Last Month’s India Britain Trade Expo, Makes The News

Last month’s India Britain Trade Expo that took place at the Queen Elizabeth Centre was a hub of conversations, exchange of ideas and strong connections; and we were delighted to receive this coverage the next day in Asian Voice newspaper featured here. The bottom line from the Expo is that India is an important trading partner for the UK and there’s a lot of opportunities to explore. Businesses here and in India are ready to trade!

We were pleased to have not just our Deputy Mayor, Rajesh Agrawal at the event, but also Arlene Foster, leader of the Democratic Unionist Party and one of the most influential women in politics right now.

The ‘women in business’ session that I moderated with four other women – Penny Power, OBE; Kamel Hothi, OBE, Dr. Priya Virmani; and Shanu Hindhuja was powerful. Each of the panellists spoke about their own journey and experience. They were all exceptional storytellers, which is why this session was so powerful. Stories have the power to engage us, connect with us and inspire us. There is nothing like a good story.

One of the main points that all the panelists agreed upon and spoke about in detail – is that men are integral to the conversations to end gender inequality — and to do that we need everyone to be involved. This is the same premise of the “HeForShe” campaign launched by the United Nations in 2014 by the actress Emma Watson, who said at the time, “We want to try and galvanize as many men and boys as possible to be advocates for gender equality. And we don’t just want to talk about it, but make sure it is tangible.”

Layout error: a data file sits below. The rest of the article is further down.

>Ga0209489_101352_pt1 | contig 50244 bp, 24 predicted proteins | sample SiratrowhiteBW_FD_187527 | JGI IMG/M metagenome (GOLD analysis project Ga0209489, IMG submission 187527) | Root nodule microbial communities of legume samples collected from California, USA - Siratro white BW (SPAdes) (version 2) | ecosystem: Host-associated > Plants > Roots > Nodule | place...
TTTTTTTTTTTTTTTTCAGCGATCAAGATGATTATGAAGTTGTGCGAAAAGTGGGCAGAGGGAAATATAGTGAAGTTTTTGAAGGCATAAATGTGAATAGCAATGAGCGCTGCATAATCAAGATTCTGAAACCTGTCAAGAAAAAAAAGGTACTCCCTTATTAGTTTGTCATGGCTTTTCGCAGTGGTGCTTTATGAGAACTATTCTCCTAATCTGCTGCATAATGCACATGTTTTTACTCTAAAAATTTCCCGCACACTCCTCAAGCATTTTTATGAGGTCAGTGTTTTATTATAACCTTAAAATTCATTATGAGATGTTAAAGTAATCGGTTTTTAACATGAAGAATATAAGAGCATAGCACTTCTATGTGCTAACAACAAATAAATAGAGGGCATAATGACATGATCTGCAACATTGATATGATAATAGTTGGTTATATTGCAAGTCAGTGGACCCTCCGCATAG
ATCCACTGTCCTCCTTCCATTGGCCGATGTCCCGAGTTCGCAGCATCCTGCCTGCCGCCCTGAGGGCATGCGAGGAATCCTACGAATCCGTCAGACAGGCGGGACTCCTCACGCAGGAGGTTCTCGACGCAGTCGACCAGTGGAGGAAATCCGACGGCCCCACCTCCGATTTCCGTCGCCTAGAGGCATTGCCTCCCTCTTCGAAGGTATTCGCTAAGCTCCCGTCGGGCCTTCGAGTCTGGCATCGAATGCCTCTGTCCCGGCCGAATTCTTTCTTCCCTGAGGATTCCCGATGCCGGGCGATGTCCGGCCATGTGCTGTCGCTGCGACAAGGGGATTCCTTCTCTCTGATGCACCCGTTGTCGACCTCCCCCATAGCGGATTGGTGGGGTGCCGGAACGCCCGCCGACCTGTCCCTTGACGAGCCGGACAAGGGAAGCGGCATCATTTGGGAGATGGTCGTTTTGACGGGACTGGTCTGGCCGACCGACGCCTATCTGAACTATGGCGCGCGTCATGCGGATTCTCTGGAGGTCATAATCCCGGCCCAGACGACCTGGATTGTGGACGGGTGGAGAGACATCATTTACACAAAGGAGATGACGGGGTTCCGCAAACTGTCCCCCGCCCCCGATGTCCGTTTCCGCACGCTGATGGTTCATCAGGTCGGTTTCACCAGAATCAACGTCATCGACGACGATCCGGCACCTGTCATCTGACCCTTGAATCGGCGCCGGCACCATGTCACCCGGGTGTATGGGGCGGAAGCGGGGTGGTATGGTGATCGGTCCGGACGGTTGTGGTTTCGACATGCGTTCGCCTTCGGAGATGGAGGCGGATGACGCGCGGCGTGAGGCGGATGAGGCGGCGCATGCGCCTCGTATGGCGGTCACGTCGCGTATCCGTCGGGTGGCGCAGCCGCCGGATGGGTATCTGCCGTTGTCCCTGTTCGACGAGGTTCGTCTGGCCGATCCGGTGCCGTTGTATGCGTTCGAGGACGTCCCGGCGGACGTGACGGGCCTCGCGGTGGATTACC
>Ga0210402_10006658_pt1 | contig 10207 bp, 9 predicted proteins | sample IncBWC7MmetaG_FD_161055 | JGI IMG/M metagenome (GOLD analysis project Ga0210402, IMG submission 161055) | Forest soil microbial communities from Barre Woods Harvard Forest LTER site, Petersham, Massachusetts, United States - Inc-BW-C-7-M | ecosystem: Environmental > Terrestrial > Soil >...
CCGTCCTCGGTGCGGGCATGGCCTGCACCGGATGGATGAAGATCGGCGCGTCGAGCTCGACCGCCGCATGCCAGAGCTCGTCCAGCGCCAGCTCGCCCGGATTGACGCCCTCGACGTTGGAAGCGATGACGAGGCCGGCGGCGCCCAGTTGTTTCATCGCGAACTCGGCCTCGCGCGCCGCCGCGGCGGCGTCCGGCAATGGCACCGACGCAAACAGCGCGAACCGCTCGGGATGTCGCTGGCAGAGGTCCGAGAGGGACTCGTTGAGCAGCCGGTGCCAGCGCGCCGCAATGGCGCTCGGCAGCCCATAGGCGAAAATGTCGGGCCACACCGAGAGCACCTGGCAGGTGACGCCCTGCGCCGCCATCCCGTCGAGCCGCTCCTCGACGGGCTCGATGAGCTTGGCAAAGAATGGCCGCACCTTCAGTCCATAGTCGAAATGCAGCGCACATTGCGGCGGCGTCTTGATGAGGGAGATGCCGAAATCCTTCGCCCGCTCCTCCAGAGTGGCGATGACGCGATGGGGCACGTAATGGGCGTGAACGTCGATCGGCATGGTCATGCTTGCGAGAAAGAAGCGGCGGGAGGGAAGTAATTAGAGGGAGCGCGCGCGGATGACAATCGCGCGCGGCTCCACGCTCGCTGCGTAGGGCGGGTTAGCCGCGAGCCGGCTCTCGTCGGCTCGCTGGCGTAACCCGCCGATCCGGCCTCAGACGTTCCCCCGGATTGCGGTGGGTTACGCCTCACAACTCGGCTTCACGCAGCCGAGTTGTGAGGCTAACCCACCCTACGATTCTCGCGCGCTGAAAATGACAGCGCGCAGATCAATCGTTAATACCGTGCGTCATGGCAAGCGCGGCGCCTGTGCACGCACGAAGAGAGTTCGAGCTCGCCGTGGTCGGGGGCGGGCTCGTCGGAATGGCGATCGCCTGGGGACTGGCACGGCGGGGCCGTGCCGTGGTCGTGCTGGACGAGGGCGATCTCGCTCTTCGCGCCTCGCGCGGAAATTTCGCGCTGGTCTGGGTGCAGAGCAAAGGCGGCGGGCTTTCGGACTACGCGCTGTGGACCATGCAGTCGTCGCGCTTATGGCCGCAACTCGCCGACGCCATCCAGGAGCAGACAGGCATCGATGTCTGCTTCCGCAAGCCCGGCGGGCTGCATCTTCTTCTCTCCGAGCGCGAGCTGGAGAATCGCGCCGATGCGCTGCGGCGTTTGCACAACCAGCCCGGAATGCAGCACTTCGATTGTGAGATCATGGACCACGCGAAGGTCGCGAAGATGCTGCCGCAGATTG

Image Credit: Asian Voice, Newspaper

It’s No Longer Possible For Brands Not To Be Diverse In Their Advertising Campaigns

I was recently invited by a high-end luxury online shopping brand for women to give feedback on its new online advertising campaign. First-off, I had not even noticed it’s new campaign and I suppose that was in itself telling, because it had not been memorable for me. However, when I did carefully consider it, I realised why it had not hit home…and that’s because it was not relatable and it didn’t connect with me. The advert looked out of touch and dated in the context of today’s conversations and I gave this feedback to the ‘enquiring luxury online shopping brand.’ But I also wondered how they could get it so wrong?!